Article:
Food inflation, as measured by the Wholesale Price Index (WPI), stood at 9.90 per cent in the previous week. The rate of price rise of food items was 14.51 per cent in the first week of August, 2010.
As per data released by government today, price of pulses became cheaper by 5.63 per cent year-on-year during the week under review. However, all other items continued to remain expensive.
Onions were 37.62 per cent more expensive on an annual basis during the week ended August 6, while prices of fruits went up by 26.46 per cent.
Eggs, meat and fish became dearer by 9.93 per cent and the price of milk was up 9.76 per cent year-on-year. Cereals and vegetables were up by 6.23 per cent and 2.59 per cent, respectively, while potato prices climbed by 7.22 per cent.
The fall in food inflation numbers could be attributed to a moderation in the rate of price rise of some of the items on a week-on-week basis, even though they continued to grow.
In the previous week ended July 30, the rate of price rise of items like vegetables, potatoes, milk and egg, meat and fish was more on an annual basis in comparison to the week under review.
The decline could also be attributed to the high inflation figure of over 14 per cent for the corresponding year-ago period, a phenomenon dubbed the ''high base effect'' in economic parlance.
Overall, primary articles recorded 11.64 per cent inflation for the week ended August 6, down from 12.22 per cent in the previous week. Primary articles have a share of over 20 per cent in the WPI.
However, inflation in non-food articles, which include fibres, oil seeds and minerals, went up to 16.07 per cent from 15.05 per cent in the previous week.
Meanwhile, fuel and power inflation stood at 13.13 per cent for the week ended August 6, up from 12.19 per cent in the week ended July 30.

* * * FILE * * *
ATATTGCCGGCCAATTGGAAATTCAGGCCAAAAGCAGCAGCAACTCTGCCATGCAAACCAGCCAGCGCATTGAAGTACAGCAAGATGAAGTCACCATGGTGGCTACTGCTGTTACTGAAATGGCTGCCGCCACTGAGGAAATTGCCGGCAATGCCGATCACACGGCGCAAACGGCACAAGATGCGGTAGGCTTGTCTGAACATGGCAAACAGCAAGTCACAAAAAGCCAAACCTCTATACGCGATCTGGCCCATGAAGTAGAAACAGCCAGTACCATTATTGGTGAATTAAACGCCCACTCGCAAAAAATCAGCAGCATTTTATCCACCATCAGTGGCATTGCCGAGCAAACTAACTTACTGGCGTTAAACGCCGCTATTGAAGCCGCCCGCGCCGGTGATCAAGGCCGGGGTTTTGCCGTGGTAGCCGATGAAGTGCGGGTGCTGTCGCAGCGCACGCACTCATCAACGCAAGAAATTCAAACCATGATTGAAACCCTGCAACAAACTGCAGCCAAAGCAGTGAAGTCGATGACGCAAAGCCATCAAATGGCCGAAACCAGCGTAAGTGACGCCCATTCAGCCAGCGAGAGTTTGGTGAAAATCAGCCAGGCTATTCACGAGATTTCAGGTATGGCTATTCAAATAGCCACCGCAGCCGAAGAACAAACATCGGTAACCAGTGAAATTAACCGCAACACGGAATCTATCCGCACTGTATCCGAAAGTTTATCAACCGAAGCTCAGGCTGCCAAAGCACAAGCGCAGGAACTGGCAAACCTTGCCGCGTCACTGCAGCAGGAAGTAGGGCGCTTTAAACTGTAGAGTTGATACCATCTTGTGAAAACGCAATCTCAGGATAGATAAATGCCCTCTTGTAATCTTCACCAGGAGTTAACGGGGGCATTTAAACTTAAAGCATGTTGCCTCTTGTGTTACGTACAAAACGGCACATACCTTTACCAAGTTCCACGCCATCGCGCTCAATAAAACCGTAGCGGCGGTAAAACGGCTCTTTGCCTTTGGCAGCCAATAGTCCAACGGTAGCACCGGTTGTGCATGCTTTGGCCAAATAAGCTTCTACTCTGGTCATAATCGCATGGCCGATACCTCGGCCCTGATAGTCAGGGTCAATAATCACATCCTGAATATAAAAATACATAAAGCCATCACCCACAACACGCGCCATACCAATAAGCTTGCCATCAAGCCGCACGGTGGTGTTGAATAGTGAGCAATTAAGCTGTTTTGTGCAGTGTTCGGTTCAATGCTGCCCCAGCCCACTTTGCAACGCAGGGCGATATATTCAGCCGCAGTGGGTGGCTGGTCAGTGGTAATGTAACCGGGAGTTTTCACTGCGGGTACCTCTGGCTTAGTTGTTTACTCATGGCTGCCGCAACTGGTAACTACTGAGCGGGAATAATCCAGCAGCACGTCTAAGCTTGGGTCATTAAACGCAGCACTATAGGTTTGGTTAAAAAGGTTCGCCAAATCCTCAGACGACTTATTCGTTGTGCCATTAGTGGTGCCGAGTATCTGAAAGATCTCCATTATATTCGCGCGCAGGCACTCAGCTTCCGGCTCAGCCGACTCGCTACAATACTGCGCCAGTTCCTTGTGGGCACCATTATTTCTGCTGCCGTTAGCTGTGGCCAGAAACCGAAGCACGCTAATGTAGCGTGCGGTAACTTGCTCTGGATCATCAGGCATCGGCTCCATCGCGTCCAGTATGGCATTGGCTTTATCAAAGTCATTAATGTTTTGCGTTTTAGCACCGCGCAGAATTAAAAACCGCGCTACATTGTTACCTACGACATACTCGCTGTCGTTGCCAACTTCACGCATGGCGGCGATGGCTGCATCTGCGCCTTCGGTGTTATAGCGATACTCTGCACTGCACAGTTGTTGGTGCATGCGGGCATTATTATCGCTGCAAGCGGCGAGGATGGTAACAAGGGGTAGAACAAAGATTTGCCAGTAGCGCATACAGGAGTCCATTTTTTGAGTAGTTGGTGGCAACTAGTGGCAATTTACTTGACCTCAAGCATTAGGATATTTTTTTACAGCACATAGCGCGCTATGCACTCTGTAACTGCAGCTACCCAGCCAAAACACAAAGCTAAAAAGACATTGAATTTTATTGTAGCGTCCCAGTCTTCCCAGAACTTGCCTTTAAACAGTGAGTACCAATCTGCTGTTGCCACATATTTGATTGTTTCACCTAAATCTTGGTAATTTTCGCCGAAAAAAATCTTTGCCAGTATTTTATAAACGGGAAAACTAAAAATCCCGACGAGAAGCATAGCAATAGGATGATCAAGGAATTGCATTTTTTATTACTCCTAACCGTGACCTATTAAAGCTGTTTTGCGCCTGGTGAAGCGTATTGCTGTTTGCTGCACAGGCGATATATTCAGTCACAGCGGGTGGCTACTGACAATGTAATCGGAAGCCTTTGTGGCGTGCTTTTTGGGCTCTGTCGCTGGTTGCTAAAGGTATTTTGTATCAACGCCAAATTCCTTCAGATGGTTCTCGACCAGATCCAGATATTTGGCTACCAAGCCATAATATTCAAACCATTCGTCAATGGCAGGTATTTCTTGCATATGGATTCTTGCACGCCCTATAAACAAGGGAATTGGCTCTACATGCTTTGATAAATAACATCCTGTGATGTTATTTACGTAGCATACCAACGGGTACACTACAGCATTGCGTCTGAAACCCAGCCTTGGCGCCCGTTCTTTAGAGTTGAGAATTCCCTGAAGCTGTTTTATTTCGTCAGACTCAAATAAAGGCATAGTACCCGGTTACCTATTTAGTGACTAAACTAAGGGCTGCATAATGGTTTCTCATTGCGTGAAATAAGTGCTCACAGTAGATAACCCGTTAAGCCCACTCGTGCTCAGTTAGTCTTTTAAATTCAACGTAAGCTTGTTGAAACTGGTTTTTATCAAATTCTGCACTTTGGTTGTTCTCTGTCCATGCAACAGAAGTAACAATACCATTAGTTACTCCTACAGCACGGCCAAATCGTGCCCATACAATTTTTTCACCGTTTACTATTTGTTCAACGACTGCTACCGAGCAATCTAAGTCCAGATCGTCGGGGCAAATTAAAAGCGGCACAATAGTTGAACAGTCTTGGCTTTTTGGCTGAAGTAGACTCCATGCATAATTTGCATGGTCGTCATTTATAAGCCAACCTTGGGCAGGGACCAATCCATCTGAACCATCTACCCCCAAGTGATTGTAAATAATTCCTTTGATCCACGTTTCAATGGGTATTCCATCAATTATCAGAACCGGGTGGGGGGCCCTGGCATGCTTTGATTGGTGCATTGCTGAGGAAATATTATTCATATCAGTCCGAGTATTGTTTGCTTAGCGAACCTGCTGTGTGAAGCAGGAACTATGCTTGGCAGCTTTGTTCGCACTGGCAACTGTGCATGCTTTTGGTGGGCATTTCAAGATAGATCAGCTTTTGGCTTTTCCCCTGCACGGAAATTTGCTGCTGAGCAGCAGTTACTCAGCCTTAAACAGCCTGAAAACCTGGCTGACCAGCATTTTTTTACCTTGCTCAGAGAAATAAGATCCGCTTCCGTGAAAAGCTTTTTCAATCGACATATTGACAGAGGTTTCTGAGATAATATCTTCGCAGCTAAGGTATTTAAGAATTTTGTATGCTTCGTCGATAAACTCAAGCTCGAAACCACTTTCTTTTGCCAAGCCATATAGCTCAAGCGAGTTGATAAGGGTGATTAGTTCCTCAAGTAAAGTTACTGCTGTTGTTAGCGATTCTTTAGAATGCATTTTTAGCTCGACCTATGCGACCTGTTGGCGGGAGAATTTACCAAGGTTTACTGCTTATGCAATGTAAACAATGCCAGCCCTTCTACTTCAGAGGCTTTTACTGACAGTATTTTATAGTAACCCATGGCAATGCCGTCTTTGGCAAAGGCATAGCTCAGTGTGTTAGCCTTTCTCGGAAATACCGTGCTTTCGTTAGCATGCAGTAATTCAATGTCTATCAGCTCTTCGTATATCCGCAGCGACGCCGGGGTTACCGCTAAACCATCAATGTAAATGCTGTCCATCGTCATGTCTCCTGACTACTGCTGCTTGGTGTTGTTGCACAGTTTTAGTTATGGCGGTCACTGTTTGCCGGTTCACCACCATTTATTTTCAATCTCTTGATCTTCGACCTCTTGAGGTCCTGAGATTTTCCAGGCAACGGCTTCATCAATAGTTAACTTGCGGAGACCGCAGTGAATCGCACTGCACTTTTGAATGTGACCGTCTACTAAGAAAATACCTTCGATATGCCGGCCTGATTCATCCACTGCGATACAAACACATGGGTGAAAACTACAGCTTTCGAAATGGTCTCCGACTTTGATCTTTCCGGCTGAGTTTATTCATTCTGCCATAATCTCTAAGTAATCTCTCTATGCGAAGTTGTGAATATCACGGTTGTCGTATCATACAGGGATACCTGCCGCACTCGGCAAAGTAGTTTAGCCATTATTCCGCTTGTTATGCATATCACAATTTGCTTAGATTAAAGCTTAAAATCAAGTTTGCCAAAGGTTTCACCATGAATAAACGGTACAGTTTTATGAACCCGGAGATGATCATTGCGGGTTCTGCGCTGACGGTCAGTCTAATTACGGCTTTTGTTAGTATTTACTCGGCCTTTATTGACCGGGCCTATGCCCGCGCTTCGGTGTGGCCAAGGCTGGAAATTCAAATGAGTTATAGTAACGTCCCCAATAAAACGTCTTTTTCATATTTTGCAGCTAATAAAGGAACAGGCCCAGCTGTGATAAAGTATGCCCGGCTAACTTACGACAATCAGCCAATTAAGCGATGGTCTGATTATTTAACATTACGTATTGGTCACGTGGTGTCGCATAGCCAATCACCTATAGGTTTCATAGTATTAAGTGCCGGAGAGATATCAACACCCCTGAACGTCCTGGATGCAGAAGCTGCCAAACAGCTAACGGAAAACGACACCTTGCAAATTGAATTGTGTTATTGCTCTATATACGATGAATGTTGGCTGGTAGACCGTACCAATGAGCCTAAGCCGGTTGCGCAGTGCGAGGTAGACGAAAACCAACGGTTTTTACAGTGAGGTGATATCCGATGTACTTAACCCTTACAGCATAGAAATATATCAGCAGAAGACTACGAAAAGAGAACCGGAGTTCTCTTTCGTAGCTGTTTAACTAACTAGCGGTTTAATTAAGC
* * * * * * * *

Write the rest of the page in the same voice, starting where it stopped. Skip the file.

Food inflation was in double digits for most of 2010, but started to moderate from March this year. It fell to 7.33 per cent in mid-July, before again rising to touch a four-and-a-half month high of 9.90 per cent in end-July.
Headline inflation stood at 9.22 per cent in June. The RBI has already hiked interest rates 11 times since March, 2010, to tame demand and curb inflation.
The Reserve Bank and the Prime Minister's Economic Advisory Council had projected headline inflation to remain high at around 9 per cent till October.
In its Economic Outlook for 2011-12 released earlier this month, the PMEAC said that while pressure from food inflation has fallen in recent months, the rate of price rice still remains quite high, with the possibility of a further surge in coming months.
In his Independence Day address to the nation, Prime Minister Manmohan Singh said that sometimes the reasons for price rise lay outside the country and added that the government's efforts to tame inflation have not met with lasting success.
"The prices of petroleum products, food grains and edible oil have risen steeply in international markets in recent times. Since we import these products in large quantities, any rise in their prices adds to inflationary pressure in our country," Singh said.